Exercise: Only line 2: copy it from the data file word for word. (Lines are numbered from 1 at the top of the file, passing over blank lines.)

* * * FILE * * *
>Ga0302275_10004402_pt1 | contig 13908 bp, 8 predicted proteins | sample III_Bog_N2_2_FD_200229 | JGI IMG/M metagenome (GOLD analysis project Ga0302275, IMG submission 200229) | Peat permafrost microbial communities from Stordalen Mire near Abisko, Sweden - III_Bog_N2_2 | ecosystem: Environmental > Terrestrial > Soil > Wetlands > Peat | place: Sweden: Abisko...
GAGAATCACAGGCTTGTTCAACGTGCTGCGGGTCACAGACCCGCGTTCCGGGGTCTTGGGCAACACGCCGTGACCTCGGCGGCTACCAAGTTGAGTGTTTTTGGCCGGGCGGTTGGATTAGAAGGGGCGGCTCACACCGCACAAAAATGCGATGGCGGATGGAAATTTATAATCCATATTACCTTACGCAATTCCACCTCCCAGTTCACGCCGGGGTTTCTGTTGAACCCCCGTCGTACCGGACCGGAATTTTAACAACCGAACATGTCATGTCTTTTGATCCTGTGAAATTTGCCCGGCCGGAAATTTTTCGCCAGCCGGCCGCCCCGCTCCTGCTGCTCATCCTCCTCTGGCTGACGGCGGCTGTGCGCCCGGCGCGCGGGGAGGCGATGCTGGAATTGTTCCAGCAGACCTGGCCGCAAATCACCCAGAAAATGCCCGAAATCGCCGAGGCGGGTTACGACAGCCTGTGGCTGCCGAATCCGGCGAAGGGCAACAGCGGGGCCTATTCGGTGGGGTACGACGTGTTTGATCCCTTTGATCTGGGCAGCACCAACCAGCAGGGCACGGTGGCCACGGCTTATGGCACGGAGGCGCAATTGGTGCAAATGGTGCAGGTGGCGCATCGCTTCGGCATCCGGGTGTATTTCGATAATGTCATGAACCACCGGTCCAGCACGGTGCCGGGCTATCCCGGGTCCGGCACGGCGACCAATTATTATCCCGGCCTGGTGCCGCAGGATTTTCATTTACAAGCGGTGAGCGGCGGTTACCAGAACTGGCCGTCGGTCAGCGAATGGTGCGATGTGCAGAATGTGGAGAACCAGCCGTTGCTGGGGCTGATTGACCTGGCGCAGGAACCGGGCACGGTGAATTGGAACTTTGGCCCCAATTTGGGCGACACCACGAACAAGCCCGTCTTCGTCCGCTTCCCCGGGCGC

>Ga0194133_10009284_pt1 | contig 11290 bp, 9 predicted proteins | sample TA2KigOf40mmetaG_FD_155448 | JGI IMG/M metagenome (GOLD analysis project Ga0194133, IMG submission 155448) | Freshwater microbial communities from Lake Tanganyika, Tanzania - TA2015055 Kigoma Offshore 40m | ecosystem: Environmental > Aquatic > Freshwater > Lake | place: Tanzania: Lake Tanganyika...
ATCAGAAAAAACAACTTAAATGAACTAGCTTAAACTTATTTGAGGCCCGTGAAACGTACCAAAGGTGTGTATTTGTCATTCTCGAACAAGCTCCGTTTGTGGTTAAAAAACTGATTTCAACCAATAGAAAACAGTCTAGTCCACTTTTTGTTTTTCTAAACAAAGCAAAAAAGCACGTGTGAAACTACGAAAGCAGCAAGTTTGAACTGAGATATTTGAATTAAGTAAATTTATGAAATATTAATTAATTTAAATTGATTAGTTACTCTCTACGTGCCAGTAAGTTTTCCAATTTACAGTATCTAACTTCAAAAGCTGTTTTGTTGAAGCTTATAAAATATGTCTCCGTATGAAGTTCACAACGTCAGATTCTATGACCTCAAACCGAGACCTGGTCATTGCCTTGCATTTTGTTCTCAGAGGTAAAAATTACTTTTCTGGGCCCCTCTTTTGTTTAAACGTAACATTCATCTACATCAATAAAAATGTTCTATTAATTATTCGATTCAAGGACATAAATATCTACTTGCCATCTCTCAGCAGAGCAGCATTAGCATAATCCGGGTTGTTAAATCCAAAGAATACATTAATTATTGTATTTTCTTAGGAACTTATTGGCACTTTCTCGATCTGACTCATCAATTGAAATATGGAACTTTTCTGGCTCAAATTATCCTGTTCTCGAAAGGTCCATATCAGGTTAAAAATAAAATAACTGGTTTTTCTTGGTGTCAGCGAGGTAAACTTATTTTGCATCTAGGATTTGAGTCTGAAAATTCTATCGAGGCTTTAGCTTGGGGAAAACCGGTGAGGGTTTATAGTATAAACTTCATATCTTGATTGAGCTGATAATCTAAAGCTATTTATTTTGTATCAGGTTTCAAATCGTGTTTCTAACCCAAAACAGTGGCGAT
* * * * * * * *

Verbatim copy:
GAGAATCACAGGCTTGTTCAACGTGCTGCGGGTCACAGACCCGCGTTCCGGGGTCTTGGGCAACACGCCGTGACCTCGGCGGCTACCAAGTTGAGTGTTTTTGGCCGGGCGGTTGGATTAGAAGGGGCGGCTCACACCGCACAAAAATGCGATGGCGGATGGAAATTTATAATCCATATTACCTTACGCAATTCCACCTCCCAGTTCACGCCGGGGTTTCTGTTGAACCCCCGTCGTACCGGACCGGAATTTTAACAACCGAACATGTCATGTCTTTTGATCCTGTGAAATTTGCCCGGCCGGAAATTTTTCGCCAGCCGGCCGCCCCGCTCCTGCTGCTCATCCTCCTCTGGCTGACGGCGGCTGTGCGCCCGGCGCGCGGGGAGGCGATGCTGGAATTGTTCCAGCAGACCTGGCCGCAAATCACCCAGAAAATGCCCGAAATCGCCGAGGCGGGTTACGACAGCCTGTGGCTGCCGAATCCGGCGAAGGGCAACAGCGGGGCCTATTCGGTGGGGTACGACGTGTTTGATCCCTTTGATCTGGGCAGCACCAACCAGCAGGGCACGGTGGCCACGGCTTATGGCACGGAGGCGCAATTGGTGCAAATGGTGCAGGTGGCGCATCGCTTCGGCATCCGGGTGTATTTCGATAATGTCATGAACCACCGGTCCAGCACGGTGCCGGGCTATCCCGGGTCCGGCACGGCGACCAATTATTATCCCGGCCTGGTGCCGCAGGATTTTCATTTACAAGCGGTGAGCGGCGGTTACCAGAACTGGCCGTCGGTCAGCGAATGGTGCGATGTGCAGAATGTGGAGAACCAGCCGTTGCTGGGGCTGATTGACCTGGCGCAGGAACCGGGCACGGTGAATTGGAACTTTGGCCCCAATTTGGGCGACACCACGAACAAGCCCGTCTTCGTCCGCTTCCCCGGGCGC